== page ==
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Summary:

Chance are, if you are a web worker, you occasionally have to travel for your job. That means taking your work on the road, possibly using different tools than usual, and very likely using different connectivity, depending on where you are. If you’re a frequent traveler, […]

Chance are, if you are a web worker, you occasionally have to travel for your job. That means taking your work on the road, possibly using different tools than usual, and very likely using different connectivity, depending on where you are.

If you’re a frequent traveler, i.e. a global nomad, you’ve likely got a set of tools–both hardware and software–that you use when you travel. If you’re relatively new to the whole travel game (you do it infrequently, or you just want an occasional change-of-pace from working at home or your office) try to practice working remotely–without the expensive plane trip.

What does it mean to “practice?” Go someplace local you don’t normally go and attempt to work as if you were hundreds or thousands of miles away. Depending on whether or not you have a mobile broadband solution, you might need to scout the area first to ensure that there are adequate connectivity options.

To give a personal example, I’ve spent a couple of days a week doing my work at the local YMCA. I had combined a trip with my workouts and my son’s sports clinics, which gave me about an hour and a half of time to attempt to work. While the local YMCA has an open WiFi access point, it is very erratic, working some days, and not others. One day, I worked around this by tethering to one of my mobile phones. Another day, I used an EVDO card that I discovered did not work inside the Y all that well. To get better reception, I’ve gone so far as to work in my car where the EVDO signal was much better.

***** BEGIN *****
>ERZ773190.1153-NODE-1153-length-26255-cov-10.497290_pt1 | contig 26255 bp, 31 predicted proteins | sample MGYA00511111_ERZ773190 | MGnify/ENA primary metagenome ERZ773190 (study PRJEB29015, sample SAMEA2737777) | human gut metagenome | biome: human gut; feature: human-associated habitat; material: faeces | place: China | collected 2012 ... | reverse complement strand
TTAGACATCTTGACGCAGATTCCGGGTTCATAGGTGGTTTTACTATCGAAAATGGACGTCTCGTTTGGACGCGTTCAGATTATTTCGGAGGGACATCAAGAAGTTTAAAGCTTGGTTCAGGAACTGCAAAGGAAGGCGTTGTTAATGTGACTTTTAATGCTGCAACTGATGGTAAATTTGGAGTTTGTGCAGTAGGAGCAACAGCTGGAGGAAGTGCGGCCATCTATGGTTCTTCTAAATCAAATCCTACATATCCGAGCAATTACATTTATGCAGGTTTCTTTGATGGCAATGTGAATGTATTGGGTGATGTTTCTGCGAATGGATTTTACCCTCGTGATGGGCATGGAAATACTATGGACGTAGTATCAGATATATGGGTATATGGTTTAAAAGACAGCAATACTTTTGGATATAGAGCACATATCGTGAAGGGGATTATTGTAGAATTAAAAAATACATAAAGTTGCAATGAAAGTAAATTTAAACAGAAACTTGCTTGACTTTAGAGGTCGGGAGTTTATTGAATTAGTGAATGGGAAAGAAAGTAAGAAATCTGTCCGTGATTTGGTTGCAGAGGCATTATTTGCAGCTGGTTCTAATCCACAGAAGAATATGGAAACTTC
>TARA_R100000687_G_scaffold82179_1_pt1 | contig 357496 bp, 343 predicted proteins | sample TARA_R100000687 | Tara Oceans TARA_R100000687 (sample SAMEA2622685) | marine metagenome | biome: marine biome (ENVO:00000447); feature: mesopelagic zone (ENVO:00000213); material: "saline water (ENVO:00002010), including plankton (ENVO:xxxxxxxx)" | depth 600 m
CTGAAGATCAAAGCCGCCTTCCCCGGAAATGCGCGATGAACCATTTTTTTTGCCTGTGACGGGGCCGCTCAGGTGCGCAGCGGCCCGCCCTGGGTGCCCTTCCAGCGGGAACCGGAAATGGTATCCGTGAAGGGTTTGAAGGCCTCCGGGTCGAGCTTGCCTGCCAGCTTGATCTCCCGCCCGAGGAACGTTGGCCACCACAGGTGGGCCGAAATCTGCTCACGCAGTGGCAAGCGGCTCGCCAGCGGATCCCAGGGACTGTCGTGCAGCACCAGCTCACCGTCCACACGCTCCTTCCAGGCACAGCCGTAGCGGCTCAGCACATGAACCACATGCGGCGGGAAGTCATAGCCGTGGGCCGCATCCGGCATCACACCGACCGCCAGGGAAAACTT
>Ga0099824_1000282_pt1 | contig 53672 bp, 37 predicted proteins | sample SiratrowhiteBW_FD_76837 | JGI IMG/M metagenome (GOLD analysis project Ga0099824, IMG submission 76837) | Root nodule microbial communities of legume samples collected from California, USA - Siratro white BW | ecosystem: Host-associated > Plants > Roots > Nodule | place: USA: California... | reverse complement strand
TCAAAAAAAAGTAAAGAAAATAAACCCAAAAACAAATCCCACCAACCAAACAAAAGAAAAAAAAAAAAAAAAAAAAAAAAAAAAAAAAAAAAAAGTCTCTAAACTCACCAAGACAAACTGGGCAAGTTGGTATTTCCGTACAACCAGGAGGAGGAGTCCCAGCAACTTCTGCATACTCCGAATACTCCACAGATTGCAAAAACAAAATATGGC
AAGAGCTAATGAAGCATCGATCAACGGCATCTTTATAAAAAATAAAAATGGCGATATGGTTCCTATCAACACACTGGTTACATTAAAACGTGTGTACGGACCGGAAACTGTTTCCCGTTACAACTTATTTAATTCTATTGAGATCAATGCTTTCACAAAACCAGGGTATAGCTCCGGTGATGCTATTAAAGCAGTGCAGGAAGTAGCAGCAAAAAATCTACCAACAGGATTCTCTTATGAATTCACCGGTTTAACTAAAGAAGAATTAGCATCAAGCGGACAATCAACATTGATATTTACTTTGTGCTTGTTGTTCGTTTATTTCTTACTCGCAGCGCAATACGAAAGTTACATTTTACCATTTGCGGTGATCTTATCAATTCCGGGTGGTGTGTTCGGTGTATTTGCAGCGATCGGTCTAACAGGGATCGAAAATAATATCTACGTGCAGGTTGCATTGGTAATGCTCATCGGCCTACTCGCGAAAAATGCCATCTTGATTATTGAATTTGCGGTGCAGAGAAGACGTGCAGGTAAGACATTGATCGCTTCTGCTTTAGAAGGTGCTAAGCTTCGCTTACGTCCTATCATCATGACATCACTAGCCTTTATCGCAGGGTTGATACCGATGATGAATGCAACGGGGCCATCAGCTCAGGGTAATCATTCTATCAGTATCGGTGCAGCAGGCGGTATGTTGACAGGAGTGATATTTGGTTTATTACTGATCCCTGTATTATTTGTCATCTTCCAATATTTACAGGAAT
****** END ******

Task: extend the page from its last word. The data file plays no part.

While all of this trying different ways of working seems like a waste of time, it’s actually very important if you truly want to work anywhere. You never know what ways of working are going to work in a given location until you get there and find out for yourself. Being able to practice your nomadic skills close to your main work location is a low-risk way to ensure you’ll be able to do it for real, when going home is not an option.

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By Dameon Welch-Abernathy

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  1. Jeb Brilliant Monday, July 21, 2008

    Dameon,

    I have actually been doing this kind of thing more and more recently. Lately I have been spending some time at my local Starbucks and sometimes I don’t use their wifi so I tether my MacBook to my Nokia. I also have an EVDO usb key coming my way sometime soon.

  2. Phillip McGregor Monday, July 21, 2008

    I tethered my V3 through GSM and have had acceptable results while traveling emailing PDF’s and graphic files. 12mbps is the max speed I’ve encountered with AT&T’s GSM. For the minimalist traveler http://www.onebag.com has a wealth of information and tips.

  3. Dameon Welch-Abernathy Monday, July 21, 2008

    The only reason I try not to tether my phone is battery life using 3G for prolonged periods :) However, it’s nice to know that I can do it if necessary.

    I like the OneBag site, lots of good tips. I already try to reduce the amount of stuff I take with me on trips, this has got some others.

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